Continuing a look back at my first exposure to a number of rock ‘n’ roll acts and superheroes (or other denizens of print or periodical publication), some of which were passing fancies, and some of which I went on to kinda like. They say you never forget your first time; that may be true, but it’s the subsequent visits–the second time, the fourth time, the twentieth time, the hundredth time–that define our relationships with the things we cherish. Ultimately, the first meeting is less important than what comes after that. But every love story still needs to begin with that first kiss.
This was originally posted as part of a longer piece. It’s separated here for convenience.
Make mine Marvel?
In early 1966, I was six years old, and a de facto DC Comics fan. I didn’t know about different comic book companies, but the Batman TV series made me a voracious superhero enthusiast. The superdoers I knew were pretty much all DC characters: Batman and Robin, Superman, The Metal Men, and Superboy. I think my comics reading at the time may have stretched to include the grizzled, battle-weary World War II soldier Sgt. Rock (in an incongruous meeting with The Viking Prince) and humor comics like Gold Key‘s The Flintstones and Harvey‘s Hot Stuff and Casper The Friendly Ghost. This would change and expand as the year wore on. And somewhere in there, I also discovered Marvel Comics.
Marvel was both a veteran and an upstart publisher in the early ’60s. It had been in the comics biz since the 1939 publication of Marvel Comics # 1, cover-featuring the debut of The Human Torch. The company had done well in the ’40s, with the Torch, The Sub-Mariner, and Captain America, but had slid to lower-tier status in the ’50s. In 1962, legend has it that Marvel’s boss Martin Goodman heard DC’s Jack Liebowitz boast during a golf game about how well DC was doing with superhero comics again, particularly with a new super-team book called Justice League of America. Desiring a piece of that super-success for his own marginal comics line, Goodman then directed his wife’s cousin, Stanley Lieber, to create a superhero team for Marvel.
Stanley Lieber had been working for Goodman for almost as long as Goodman had a comics line. Lieber wrote, Lieber edited, and Lieber probably swept the office on occasion. His first published story was a text piece, “Captain America Foils The Traitor’s Revenge,” in 1941. Lieber felt that comics work was demeaning, and didn’t want to sully his name by association with this seedy medium. Hoping to some day become a respected novelist, Lieber used a pseudonym for all of his comics work. To this day, though, no one has read nor even heard of novelist Stanley Lieber; but we all know Marvel Comics’ Stan Lee.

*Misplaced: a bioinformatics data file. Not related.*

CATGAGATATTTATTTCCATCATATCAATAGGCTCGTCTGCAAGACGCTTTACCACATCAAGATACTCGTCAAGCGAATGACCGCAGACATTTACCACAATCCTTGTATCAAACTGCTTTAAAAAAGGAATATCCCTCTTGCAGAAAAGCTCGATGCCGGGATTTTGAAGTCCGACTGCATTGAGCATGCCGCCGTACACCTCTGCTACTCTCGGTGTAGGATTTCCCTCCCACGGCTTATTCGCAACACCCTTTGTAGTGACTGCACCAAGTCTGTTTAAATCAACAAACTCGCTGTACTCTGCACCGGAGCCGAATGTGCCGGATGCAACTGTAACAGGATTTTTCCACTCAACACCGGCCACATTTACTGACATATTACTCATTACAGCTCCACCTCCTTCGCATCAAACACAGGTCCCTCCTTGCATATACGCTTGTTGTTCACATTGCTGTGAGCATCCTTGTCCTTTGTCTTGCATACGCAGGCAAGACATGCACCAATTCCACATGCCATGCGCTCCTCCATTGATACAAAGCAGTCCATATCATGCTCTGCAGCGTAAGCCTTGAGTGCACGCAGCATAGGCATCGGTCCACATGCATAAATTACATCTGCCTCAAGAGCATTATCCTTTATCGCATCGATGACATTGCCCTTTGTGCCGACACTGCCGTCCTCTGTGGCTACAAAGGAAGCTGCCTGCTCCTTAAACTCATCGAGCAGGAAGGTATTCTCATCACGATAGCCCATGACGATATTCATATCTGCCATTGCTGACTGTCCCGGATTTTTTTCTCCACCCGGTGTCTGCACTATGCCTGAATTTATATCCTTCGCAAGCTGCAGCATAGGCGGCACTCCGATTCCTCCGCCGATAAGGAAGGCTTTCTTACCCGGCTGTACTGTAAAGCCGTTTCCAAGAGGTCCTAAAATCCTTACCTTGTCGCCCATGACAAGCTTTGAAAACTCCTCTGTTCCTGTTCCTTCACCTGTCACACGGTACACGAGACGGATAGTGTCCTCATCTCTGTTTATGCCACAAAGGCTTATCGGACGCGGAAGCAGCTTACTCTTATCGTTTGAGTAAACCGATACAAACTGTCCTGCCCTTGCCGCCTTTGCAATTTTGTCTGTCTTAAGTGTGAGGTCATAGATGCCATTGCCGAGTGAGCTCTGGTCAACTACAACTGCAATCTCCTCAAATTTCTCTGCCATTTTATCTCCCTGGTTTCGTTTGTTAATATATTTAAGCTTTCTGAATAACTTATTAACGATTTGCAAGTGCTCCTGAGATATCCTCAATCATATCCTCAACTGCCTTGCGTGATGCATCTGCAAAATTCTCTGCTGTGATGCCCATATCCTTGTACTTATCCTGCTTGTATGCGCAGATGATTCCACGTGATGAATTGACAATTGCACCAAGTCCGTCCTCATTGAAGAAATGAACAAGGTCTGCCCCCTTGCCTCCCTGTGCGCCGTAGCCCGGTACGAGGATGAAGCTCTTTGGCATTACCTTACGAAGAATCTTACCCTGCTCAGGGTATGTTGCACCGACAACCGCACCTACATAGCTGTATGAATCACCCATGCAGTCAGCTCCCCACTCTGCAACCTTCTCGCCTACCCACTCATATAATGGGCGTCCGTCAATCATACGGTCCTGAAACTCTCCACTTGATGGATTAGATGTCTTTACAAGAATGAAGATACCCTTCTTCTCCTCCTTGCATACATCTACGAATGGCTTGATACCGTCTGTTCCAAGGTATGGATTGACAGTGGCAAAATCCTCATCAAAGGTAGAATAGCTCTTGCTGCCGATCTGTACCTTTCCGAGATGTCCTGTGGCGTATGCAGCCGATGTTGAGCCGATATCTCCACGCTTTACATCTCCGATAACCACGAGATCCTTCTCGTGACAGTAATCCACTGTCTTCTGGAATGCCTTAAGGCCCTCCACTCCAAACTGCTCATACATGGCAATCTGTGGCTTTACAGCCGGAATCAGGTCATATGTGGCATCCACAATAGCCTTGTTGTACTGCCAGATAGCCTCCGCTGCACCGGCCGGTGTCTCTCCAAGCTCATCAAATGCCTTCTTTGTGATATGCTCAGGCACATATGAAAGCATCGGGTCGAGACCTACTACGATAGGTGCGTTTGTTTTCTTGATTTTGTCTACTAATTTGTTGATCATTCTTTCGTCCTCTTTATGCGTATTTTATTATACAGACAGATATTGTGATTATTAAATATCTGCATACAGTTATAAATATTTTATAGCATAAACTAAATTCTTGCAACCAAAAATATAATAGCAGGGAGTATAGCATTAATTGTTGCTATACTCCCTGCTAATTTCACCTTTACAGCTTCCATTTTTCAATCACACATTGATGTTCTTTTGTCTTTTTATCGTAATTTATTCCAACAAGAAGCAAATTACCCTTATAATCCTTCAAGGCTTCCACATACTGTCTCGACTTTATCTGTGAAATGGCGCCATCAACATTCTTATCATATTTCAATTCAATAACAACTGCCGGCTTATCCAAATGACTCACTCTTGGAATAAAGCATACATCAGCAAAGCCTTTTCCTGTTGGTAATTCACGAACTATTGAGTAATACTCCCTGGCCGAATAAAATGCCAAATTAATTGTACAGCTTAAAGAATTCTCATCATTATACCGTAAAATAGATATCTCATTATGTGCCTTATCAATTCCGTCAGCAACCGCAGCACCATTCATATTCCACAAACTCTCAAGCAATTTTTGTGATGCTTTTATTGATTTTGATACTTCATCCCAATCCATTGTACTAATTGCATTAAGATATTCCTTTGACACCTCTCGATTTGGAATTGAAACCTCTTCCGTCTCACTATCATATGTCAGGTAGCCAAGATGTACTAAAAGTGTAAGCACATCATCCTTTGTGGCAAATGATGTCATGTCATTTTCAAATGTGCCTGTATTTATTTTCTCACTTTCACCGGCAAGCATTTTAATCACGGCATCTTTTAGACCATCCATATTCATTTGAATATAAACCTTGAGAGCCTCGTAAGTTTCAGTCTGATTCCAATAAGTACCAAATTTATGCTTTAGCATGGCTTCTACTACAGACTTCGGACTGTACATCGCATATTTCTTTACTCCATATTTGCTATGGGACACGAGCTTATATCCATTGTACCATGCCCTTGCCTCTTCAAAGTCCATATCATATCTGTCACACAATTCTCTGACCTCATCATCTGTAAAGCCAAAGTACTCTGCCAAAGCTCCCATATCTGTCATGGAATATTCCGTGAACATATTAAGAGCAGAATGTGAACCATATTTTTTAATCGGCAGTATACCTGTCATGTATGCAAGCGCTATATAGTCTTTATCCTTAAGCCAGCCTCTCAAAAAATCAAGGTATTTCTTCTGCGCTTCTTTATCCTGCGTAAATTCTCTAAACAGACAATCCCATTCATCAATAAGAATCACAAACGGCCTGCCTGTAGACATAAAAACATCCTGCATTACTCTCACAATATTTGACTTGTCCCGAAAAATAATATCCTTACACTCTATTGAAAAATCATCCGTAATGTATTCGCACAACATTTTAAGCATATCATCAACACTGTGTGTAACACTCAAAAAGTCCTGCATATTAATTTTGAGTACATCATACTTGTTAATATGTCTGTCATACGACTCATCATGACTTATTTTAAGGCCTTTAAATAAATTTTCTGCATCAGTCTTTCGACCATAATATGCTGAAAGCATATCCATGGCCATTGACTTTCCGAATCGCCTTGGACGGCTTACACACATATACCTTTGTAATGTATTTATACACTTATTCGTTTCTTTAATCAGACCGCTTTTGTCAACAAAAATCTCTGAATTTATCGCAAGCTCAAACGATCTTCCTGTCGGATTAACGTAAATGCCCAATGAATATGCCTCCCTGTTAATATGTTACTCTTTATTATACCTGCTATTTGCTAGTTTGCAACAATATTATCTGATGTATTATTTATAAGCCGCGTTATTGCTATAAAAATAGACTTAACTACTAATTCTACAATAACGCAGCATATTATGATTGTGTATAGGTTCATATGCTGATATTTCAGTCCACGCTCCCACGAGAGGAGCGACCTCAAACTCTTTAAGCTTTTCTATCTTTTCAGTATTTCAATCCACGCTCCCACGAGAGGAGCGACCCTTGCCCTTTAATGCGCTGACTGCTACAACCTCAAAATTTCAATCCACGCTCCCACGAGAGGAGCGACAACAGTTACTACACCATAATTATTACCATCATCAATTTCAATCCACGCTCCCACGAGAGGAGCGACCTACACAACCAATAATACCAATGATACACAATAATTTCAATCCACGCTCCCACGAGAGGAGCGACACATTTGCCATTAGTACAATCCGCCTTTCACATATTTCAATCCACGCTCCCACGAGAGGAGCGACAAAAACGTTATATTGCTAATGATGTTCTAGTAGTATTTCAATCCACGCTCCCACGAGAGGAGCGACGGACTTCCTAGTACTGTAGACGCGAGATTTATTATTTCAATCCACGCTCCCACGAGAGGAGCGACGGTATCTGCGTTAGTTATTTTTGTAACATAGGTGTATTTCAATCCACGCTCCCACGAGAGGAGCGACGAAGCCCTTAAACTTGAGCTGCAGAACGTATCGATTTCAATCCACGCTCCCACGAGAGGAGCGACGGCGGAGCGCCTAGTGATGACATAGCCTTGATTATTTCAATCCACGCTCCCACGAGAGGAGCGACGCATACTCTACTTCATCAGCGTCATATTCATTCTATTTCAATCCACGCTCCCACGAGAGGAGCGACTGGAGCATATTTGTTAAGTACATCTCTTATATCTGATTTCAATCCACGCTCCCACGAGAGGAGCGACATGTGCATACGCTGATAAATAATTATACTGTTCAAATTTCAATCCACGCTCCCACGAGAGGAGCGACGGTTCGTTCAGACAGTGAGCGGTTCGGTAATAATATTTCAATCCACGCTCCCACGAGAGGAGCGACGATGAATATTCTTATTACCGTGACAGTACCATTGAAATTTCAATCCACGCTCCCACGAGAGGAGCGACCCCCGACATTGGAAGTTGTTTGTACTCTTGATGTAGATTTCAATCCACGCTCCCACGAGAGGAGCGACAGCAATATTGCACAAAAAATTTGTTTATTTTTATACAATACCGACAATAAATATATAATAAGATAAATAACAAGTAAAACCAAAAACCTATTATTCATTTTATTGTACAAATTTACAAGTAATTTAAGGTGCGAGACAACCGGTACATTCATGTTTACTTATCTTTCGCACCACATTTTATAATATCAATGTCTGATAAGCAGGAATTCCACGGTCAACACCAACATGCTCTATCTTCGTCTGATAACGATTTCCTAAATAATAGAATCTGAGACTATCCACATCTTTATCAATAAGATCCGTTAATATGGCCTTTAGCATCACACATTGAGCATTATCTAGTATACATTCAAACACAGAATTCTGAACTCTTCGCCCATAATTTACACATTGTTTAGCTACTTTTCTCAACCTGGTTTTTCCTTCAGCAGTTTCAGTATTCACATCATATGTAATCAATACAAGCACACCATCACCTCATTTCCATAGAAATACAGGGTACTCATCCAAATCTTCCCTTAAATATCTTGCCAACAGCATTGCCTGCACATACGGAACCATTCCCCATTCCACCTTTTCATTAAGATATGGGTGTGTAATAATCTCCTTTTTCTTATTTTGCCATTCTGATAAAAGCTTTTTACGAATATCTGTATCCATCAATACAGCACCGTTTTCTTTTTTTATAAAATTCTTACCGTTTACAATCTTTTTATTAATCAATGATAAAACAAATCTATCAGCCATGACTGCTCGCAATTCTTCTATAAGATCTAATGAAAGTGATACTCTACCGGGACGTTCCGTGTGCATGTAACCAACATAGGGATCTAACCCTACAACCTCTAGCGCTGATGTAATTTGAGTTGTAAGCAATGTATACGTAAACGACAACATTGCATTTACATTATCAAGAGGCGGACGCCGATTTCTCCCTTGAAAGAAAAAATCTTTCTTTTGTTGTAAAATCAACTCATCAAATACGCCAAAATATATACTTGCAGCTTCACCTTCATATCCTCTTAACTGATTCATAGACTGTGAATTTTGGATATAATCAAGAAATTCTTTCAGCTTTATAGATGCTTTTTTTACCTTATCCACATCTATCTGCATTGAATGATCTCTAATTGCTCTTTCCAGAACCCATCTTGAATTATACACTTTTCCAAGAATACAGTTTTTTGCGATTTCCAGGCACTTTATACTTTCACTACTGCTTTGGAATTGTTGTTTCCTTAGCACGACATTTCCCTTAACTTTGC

Lee basically ran Goodman’s comics line (variously called Timely, Atlas, and eventually Marvel) from the mid ’40s on. As superhero stories fell out of fashion, Lee churned out Westerns, romance, horror, teen humor–anything that might find a place on the fickle newsstand. The line shrunk. The staff shrunk. The assignments for freelancers all but disappeared. But Lee was still there. One presumes he wasn’t thrilled with the fact, but Lee was still there. And he was still there in ’62, when Goodman gave the command to concoct his own Justice League.
Is the story of the golf game that inspired the Marvel Age of Comics fact or fantasy? It may not matter. As we learned from The Man Who Shot Liberty Valance, when the legend becomes fact, print the legend. Lee had his orders. And Lee even had a super power at his disposal: he had artist Jack Kirby. It’s no slight against Lee to suggest that Kirby may have been the single most important creator in the history of American comic books; Kirby’s talent and boundless imagination leaped off every page he ever crafted. Working with Joe Simon in the ’40s and ’50s, Kirby co-created Captain America, The Newsboy Legion, Stuntman, Boy’s Ranch, The Boy Commandos, The Fly, the genre of romance comics, and that’s not even a thumbnail c.v. After Simon and Kirby split up, Kirby continued working and creating. His vibrant visual style added impressive zing to the generic monster stories Lee was slapping together for Marvel’s Strange Tales and Journey Into Mystery. Together, Lee and Kirby would make magic. Together, Lee and Kirby would create the Marvel Universe.
Although it’s easy to get carried away with (deserved) praise of Kirby, it’s important to also celebrate how integral Stan Lee was in this partnership. We weren’t there, so we’ll never really know how much work Lee did, nor how much was pure Kirby, but one suspects this whole lightning-in-a-jar of the Marvel Age of Comics couldn’t have occurred without both of them working at the top of their game. Neither Lee nor Kirby could have done it alone, nor would it have been the same with, say, Stan Lee and Carmine Infantino, nor Jack Kirby and Gardner Fox. Marvel was the House of Ideas that Stan and Jack built.